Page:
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23rd Annual Meeting of the Japanese Society for Pigment Cell Research (JSPCR-2010) November 27, 28 Tokyo, Japan

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CONFERENCE ORGANIZER Hidemi Nakagawa (The Jikei University, Japan)

MEETING SECRETARIAT Masaaki Kawase (The Jikei University, Japan)

ORGANIZING INSTITUTIONS Department of Dermatology, The Jikei University School of Medicine, Tokyo, Japan

Invited Speakers

Special lecture

Induction mechanisms of aberrant DNA methylation

Toshikazu Ushijima Carcinogenesis Division, National Cancer Center Research Institute, Tokyo, Japan

Aberrant DNA methylation is causally involved in cancers, and possibly in other acquired disorders, such as neurodegenerative, mental, immune, and metabolic disorders. Chronic inflammation is one of the few known inducers of it, but what genes are methylated and how are still unknown. We showed that specific genes are methylated by specific inducers, such as Helicobacterpylori infection (gastric mucosae) and smoking (esophageal mucosae), [Nakajima, IJC, 2009; Oka, Cancer, 2009]. Genes with histone H3 lysine 27 trimethylation and without stalled RNA polymerase II were susceptible to DNA methylation induction [Takeshima, Genome Res, 2009; Takeshima, Epigenetics, 2010]. To identify genes involved in methylation induction, we analyzed temporal profiles of inflammation-related gene expression in gastric mucosae during Helicobacterpylori infection, and Cxcl2, Il1b, Nos2, and Tnf were suggested to be involved [Niwa, Cancer Res, 2010]. We compared five different inducers of inflammation in gastric mucosae (infection of three Helicobacter strains, 50% ethanol (EtOH), and saturated sodium chloride solution), and suggested that Il1b, Nos2, and Tnf might be involved in methylation induction [Hur, submitted]. Therefore, one (or combination) of Il1b, Nos2, and Tnf is likely to be involved in methylation induction by chronic inflammation. Once it is identified, it will contribute to clarification of mechanisms of methylation induction in various disorders.

Educational lecture

JSPCR preceptorship: advances in biochemistry of melanin and biology of melanocyte

EL-1

Biochemistry of mixed melanogenesis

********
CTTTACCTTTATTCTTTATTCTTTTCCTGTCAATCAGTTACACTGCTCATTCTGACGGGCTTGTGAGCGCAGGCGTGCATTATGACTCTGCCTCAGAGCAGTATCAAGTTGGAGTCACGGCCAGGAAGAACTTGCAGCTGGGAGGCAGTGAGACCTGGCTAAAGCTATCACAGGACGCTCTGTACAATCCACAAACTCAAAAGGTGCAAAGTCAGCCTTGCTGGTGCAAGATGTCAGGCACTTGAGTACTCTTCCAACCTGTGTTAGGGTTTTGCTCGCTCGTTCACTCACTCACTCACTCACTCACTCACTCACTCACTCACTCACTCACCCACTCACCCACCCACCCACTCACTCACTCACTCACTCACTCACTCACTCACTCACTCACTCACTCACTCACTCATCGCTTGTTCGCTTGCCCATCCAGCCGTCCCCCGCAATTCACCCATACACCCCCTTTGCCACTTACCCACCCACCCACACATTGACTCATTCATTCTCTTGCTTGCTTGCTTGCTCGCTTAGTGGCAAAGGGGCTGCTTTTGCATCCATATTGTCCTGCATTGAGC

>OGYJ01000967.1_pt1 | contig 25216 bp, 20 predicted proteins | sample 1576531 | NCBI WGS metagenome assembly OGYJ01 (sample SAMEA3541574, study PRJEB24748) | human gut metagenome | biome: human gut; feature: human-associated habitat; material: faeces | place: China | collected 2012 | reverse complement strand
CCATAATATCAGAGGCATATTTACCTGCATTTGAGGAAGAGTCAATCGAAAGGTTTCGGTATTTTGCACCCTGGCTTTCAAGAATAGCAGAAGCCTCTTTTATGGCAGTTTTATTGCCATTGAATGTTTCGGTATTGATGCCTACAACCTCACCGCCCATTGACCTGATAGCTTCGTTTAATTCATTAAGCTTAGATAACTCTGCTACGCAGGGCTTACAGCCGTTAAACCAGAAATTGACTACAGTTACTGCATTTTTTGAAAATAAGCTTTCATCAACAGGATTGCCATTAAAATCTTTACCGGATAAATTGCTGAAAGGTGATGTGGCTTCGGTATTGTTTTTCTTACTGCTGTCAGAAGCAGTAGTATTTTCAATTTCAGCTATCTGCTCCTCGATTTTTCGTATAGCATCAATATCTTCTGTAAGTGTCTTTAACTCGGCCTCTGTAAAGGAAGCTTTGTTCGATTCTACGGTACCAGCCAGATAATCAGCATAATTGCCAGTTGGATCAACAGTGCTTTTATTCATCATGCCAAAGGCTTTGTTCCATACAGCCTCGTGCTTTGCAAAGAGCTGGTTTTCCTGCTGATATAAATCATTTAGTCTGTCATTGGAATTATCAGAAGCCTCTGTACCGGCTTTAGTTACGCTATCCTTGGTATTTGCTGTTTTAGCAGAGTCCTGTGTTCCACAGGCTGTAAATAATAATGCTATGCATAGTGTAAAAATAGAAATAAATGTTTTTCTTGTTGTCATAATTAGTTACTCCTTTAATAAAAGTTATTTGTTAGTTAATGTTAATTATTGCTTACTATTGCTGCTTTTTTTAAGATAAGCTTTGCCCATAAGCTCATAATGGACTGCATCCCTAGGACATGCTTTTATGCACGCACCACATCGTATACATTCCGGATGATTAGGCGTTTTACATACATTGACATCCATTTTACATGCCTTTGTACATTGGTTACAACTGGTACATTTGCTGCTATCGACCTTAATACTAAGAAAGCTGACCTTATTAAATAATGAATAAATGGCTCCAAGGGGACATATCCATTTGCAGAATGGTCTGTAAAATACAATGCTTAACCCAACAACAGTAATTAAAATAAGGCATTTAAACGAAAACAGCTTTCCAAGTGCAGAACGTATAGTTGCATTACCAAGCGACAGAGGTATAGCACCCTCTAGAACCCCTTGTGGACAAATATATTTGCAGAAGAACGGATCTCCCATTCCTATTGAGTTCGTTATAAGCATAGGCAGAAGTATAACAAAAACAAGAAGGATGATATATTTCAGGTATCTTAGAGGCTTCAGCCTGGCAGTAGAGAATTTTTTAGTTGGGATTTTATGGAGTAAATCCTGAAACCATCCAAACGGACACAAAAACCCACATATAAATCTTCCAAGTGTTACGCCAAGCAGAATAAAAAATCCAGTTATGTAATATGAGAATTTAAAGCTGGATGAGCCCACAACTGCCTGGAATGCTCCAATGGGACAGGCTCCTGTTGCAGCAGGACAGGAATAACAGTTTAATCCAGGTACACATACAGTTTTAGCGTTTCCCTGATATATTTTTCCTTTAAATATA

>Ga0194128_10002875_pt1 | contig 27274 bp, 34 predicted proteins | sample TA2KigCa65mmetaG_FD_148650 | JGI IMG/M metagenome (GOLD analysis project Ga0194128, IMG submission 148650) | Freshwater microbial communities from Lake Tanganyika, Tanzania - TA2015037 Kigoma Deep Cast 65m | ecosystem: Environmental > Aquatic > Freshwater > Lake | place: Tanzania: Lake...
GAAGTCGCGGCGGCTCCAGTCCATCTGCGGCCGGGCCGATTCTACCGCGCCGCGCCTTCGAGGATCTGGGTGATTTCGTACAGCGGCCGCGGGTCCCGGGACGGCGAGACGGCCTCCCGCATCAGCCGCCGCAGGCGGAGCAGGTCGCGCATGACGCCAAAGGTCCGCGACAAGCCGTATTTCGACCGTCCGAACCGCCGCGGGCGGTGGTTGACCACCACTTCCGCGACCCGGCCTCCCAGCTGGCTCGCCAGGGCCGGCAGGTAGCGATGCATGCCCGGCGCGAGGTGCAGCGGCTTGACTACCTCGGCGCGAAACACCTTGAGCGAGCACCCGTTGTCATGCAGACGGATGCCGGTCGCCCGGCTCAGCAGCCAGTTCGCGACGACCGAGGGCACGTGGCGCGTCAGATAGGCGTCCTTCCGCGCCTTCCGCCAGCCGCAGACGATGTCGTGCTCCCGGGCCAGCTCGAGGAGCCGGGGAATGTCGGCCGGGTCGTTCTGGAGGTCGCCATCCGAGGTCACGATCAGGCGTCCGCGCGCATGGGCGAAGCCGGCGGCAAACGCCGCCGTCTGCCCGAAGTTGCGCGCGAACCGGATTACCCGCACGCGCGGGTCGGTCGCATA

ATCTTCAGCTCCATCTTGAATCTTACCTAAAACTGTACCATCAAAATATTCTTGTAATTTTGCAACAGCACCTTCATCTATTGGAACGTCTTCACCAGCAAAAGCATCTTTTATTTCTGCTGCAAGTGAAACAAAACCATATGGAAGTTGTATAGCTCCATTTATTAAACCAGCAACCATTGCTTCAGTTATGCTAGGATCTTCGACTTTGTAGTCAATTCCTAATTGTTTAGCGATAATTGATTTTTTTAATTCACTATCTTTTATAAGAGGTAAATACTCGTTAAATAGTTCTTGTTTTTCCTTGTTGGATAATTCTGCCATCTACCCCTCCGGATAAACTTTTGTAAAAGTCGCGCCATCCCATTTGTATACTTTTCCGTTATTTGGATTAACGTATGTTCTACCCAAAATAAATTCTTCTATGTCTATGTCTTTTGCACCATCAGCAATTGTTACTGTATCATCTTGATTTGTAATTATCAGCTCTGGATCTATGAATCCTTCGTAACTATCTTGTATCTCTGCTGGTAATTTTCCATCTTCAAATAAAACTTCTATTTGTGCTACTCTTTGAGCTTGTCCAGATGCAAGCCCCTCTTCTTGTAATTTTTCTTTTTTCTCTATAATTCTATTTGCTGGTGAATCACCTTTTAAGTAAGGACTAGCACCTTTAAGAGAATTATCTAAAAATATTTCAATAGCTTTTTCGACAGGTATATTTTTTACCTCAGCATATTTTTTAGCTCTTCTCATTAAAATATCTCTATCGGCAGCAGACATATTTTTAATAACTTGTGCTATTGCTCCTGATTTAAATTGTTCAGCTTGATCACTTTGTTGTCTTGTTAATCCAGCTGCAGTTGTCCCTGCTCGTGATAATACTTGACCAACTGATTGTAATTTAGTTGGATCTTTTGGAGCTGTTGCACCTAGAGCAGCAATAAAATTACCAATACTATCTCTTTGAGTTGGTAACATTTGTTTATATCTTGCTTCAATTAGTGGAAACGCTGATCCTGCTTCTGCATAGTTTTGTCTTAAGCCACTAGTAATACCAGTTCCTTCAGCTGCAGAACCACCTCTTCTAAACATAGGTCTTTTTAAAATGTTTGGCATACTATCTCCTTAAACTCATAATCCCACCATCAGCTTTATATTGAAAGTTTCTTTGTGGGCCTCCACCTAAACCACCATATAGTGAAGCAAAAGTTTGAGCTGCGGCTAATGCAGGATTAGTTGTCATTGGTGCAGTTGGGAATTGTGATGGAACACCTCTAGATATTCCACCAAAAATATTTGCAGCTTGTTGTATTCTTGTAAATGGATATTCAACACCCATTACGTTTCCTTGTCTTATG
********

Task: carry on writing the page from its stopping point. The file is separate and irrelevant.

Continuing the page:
Shosuke Ito Department of Chemistry, Fujita Health University School of Health Sciences, Toyoake, Aichi, Japan

Melanin pigments consist of dark-brown to black eumelanin (EM) and yellow to reddish-brown pheomelanin (PM). EM is photoprotective while PM is believed to be phototoxic. In this seminar, the process of mixed melanogenesis is reviewed. The common precursor L-tyrosine is oxidized by tyrosinase (Tyr) to form dopaquinone (DQ). DQ is the key intermediate that regulates mixed melanogenesis. DQ is converted to dopachrome (DC) through cyclodopa. During this process, dopa is formed from DQ as a by-product. DC is converted to 5,6-dihydroxyindole-2-carboxylic acid (DHICA) by the action of dopachrome tautomerase (DCT/Tyrp2). With low DCT activity, 5,6-dihydroxyindole (DHI) is preferentially produced. These indole intermediates are oxidized by Tyr or Tyrp1 to give rise to EM. During this process, DQ may oxidize DHI. In the presence of cysteine (cys), addition of cys to DQ gives cysteinyldopa isomers, which are then oxidized by DQ to form PM. The point of divergence between EM- and PM-genesis is determined to be a cys concentration of 0.8 μM. Based on these results, it is suggested that mixed melanogenesis proceeds through CD-genesis, PM-genesis, followed by EM-genesis. Further, ‘casing model’ is proposed, in which EM is deposited on preformed PM in melanin granules. This model is supported by measuring oxidation potential of melanosomes.

EL-2

How are the proliferation and differentiation of melanocytes regulated?

Tomohisa Hirobe Radiation Effect Mechanism Research Group, National Institute of Radiological Sciences, Chiba and Graduate School of Science, Chiba University, Chiba, Japan

The skin color and coat color are determined by melanin (eumelanin and pheomelanin). Melanin is synthesized in melanocytes and accumulated in melanosomes. Mature melanosomes are transferred to keratinocytes and the skin color and coat color are determined. Melanocytes differentiate from melanoblasts, undifferentiated precursors, derived from neural crest cells. We have been studying the mechanism of regulation of proliferation and differentiation of mouse melanocytes. Regulation by the tissue environment, especially by keratinocytes is indispensable for the regulation of melanocyte proliferation and differentiation. We have suggested that endothelins, steel factor, hepatocyte growth factor, leukemia inhibitory factor, and granulocyte-macrophage colony-stimulating factor are the keratinocyte-derived factors and regulate the proliferation and differentiation of mouse epidermal melanocytes. Moreover, α-melanocyte stimulating hormone secreted from intermediate lobe of the pituitary and sex hormones secreted from sex organs are stimulators of final differentiation of mouse melanocytes. On the other hand, numerous coat color genes are involved in regulating the expression of coat color in mice. These coat color genes regulate the proliferation and differentiation of melanocytes by controlling the proliferative rate, melanosome formation and maturation, melanosome distribution, melanosome transfer, and switch from eumelanin to pheomelanin synthesis. The expression of keratinocyte-derived melanocyte mitogens and melanogens is also regulated by the genes. The regulation of gene expression, protein expression, and activity of proteins is important for melanocyte proliferation and differentiation.

EL-3